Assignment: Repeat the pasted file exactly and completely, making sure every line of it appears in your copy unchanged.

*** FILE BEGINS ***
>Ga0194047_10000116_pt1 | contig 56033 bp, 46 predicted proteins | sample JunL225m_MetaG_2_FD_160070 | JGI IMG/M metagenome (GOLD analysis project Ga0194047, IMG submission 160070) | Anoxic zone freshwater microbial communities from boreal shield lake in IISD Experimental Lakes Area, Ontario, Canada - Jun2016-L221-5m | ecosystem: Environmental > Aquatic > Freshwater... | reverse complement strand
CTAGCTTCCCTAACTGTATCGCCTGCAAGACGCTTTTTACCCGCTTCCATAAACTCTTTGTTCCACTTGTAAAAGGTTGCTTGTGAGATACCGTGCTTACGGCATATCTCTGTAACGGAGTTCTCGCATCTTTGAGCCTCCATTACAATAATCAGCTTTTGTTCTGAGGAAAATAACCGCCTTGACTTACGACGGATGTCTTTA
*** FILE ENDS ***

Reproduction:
>Ga0194047_10000116_pt1 | contig 56033 bp, 46 predicted proteins | sample JunL225m_MetaG_2_FD_160070 | JGI IMG/M metagenome (GOLD analysis project Ga0194047, IMG submission 160070) | Anoxic zone freshwater microbial communities from boreal shield lake in IISD Experimental Lakes Area, Ontario, Canada - Jun2016-L221-5m | ecosystem: Environmental > Aquatic > Freshwater... | reverse complement strand
CTAGCTTCCCTAACTGTATCGCCTGCAAGACGCTTTTTACCCGCTTCCATAAACTCTTTGTTCCACTTGTAAAAGGTTGCTTGTGAGATACCGTGCTTACGGCATATCTCTGTAACGGAGTTCTCGCATCTTTGAGCCTCCATTACAATAATCAGCTTTTGTTCTGAGGAAAATAACCGCCTTGACTTACGACGGATGTCTTTA